WLL Culture Pass[es]

Event 1:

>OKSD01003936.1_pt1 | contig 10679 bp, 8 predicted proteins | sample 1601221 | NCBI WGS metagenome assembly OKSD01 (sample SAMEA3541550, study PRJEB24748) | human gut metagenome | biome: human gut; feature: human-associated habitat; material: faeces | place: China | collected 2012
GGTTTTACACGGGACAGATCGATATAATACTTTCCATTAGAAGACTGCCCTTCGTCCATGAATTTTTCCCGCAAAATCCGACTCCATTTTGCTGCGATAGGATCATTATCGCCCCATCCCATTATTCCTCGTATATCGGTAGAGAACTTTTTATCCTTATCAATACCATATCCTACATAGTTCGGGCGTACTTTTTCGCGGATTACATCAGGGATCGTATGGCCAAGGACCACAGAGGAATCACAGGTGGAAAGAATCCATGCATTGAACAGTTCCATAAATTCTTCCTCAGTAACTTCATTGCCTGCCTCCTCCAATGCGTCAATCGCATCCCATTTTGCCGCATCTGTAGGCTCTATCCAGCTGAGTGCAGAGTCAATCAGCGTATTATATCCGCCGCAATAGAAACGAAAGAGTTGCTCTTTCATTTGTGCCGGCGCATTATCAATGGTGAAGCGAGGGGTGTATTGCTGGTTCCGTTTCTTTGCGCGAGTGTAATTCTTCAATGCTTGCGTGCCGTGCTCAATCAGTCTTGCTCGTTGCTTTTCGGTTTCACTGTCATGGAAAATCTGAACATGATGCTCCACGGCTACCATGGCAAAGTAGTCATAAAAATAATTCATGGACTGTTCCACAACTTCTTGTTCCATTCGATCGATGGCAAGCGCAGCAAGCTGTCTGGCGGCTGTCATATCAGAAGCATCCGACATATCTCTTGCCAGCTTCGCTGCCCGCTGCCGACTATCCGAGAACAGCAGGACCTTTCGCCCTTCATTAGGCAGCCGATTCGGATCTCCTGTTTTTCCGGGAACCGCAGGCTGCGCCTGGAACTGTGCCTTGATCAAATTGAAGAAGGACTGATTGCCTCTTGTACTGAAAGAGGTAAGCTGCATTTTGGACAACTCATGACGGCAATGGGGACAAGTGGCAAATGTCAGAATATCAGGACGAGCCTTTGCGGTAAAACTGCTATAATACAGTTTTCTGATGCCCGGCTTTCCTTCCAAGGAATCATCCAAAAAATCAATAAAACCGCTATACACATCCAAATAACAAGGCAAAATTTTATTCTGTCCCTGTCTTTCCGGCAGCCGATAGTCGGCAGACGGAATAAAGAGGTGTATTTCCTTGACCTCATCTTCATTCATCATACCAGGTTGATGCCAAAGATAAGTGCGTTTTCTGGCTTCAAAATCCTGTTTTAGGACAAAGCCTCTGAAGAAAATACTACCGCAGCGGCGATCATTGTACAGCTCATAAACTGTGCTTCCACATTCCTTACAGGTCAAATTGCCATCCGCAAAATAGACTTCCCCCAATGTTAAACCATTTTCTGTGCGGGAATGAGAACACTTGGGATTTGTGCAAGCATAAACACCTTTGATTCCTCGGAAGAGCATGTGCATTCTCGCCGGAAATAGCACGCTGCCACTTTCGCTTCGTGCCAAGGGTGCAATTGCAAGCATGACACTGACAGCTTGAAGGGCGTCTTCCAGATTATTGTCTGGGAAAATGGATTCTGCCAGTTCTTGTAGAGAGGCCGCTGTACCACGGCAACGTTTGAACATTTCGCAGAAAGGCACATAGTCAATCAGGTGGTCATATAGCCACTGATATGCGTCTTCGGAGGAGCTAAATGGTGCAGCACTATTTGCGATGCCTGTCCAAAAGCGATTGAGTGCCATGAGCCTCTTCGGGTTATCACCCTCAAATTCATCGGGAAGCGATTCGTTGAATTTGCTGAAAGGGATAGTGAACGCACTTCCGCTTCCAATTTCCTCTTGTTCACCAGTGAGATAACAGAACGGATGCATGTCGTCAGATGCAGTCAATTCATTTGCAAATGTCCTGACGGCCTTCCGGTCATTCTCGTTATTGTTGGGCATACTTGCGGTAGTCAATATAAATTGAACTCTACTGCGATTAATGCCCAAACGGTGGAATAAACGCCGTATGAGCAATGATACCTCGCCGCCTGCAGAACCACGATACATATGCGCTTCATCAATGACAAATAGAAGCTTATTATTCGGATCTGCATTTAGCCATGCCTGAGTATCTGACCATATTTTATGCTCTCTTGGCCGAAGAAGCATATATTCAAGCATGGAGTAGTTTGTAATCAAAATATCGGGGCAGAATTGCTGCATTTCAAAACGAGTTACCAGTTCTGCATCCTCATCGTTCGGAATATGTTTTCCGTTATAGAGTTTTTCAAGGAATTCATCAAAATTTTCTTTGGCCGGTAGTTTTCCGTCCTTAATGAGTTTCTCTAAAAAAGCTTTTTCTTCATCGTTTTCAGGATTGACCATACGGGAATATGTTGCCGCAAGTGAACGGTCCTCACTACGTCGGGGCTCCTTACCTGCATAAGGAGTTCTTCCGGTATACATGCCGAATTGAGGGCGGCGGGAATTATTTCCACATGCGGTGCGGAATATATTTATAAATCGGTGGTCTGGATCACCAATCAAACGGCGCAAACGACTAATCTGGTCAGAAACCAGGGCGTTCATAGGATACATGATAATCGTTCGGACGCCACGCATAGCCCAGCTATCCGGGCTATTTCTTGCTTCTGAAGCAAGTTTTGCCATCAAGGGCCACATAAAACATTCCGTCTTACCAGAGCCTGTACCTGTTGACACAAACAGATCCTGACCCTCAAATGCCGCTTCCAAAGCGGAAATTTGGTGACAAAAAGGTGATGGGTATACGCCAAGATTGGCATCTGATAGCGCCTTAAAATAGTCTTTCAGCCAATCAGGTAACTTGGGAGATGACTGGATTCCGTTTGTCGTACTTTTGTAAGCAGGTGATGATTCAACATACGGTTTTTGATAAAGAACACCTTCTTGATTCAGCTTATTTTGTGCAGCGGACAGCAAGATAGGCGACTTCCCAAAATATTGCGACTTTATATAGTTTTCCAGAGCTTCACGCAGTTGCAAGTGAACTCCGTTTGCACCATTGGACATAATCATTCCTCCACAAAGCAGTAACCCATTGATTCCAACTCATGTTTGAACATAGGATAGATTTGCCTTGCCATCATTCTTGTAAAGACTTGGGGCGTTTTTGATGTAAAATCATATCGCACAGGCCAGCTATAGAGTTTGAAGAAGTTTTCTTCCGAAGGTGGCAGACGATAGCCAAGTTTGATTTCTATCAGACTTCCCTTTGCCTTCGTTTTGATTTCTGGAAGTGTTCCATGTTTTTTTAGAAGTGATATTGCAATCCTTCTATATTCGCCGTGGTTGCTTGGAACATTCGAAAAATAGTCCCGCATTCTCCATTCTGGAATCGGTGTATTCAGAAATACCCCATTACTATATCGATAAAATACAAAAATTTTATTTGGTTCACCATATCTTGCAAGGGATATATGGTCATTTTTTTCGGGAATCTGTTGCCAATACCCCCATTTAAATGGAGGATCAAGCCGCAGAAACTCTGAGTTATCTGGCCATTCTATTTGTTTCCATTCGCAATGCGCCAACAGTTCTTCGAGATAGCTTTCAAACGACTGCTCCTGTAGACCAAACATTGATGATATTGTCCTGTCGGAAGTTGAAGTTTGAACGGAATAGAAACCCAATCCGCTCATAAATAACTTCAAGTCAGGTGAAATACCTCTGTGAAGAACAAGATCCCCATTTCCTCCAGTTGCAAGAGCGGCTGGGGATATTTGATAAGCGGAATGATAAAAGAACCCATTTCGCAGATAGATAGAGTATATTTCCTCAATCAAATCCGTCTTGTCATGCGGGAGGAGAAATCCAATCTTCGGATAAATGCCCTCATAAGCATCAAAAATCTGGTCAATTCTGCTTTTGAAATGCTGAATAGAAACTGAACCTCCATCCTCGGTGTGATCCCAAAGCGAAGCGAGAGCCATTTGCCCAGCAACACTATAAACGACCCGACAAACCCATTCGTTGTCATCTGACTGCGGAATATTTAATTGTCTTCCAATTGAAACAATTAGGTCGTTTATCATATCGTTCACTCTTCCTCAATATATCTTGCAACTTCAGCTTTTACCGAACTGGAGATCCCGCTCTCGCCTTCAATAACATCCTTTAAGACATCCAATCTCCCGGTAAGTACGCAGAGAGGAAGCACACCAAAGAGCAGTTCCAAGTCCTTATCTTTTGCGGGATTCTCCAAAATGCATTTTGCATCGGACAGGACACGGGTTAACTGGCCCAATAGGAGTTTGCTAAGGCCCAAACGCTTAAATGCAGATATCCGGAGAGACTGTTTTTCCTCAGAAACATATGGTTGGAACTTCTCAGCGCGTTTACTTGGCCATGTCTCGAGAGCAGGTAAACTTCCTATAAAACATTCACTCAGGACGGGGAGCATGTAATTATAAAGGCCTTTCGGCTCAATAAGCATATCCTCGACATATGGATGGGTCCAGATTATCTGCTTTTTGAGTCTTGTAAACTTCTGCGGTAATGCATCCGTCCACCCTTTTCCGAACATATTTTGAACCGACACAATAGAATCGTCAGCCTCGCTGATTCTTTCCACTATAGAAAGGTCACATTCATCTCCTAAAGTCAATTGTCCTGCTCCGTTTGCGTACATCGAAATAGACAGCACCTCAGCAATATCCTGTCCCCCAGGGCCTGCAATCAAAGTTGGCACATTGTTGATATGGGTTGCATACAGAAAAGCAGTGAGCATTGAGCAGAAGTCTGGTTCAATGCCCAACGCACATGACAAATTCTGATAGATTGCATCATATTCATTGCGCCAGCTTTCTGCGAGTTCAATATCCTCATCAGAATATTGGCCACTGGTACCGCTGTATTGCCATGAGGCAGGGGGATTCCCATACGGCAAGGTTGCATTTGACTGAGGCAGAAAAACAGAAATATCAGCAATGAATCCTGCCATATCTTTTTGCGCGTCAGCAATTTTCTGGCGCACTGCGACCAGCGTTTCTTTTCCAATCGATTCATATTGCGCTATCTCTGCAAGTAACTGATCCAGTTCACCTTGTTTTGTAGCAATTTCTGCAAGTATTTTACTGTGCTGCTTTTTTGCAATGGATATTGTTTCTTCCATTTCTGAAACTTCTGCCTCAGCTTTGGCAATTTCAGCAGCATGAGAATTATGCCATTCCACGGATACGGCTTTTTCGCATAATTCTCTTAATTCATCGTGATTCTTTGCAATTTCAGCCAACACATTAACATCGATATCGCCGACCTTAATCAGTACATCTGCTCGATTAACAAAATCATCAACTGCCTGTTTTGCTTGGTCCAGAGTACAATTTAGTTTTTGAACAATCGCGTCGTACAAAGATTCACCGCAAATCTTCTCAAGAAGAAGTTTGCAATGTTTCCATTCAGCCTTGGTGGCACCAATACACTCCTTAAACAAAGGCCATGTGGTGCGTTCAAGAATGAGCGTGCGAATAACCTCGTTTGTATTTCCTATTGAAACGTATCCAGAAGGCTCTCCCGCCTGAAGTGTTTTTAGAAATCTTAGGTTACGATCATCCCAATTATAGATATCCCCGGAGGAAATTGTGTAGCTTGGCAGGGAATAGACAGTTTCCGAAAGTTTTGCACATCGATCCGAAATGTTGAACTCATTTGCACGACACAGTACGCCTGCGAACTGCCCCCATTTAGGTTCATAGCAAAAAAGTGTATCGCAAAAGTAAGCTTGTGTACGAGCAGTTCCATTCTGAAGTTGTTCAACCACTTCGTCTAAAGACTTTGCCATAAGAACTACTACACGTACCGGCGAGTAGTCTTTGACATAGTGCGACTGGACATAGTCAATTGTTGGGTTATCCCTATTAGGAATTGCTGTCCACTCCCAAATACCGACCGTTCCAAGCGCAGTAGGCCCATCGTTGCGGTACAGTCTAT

A few months ago I went to see the Threepenny Opera at the Coolidge Corner Theatre. It’s a “play with songs” based on Brecht’s opera, which is already an adaptation of a German text called “The Beggar’s Opera”. It was re-translated by playwright Simon Stephens and directed by Rupert Norris. The National Theatre was founded by Laurence Olivier and is a prominent fixture in London’s theater scene, which is why, I presume, they were able to curate such a visually stunning production. Even though they had a lot of “DIY-esque”, meta-theatrical qualities (such as putting a small stage on the stage for the opening, expositionary number), everything appeared carefully selected, and, as the play progressed grander and grander (they dropped a giant tapestry with St. George’s Cross on it towards the end). I personally was not familiar with any iteration of the story so it was quite easy to get lost in it, however, the production volume and value made the feel of the piece very clear (albeit somewhat superimposed). I think it was similar to modern Shakespeare productions, where the audience is not expected to understand the words but the meaning (Rory Kinnear, who played Macheath and James D’Arcy who played Tiger were both familiar to me from various Shakespeare productions). However, the contemporary diction of Stephens’ adaptation made the feel of the piece seem at odds with the dialogue; the purposeful anachronism of modern word vs period dress (this production was set in 1920’s London) was overshadowed by the director’s intention of pointing out how much now (politically, socially) is exactly like then. Which, to be fair, in many ways it is but it would have been equally clear without being overexposed.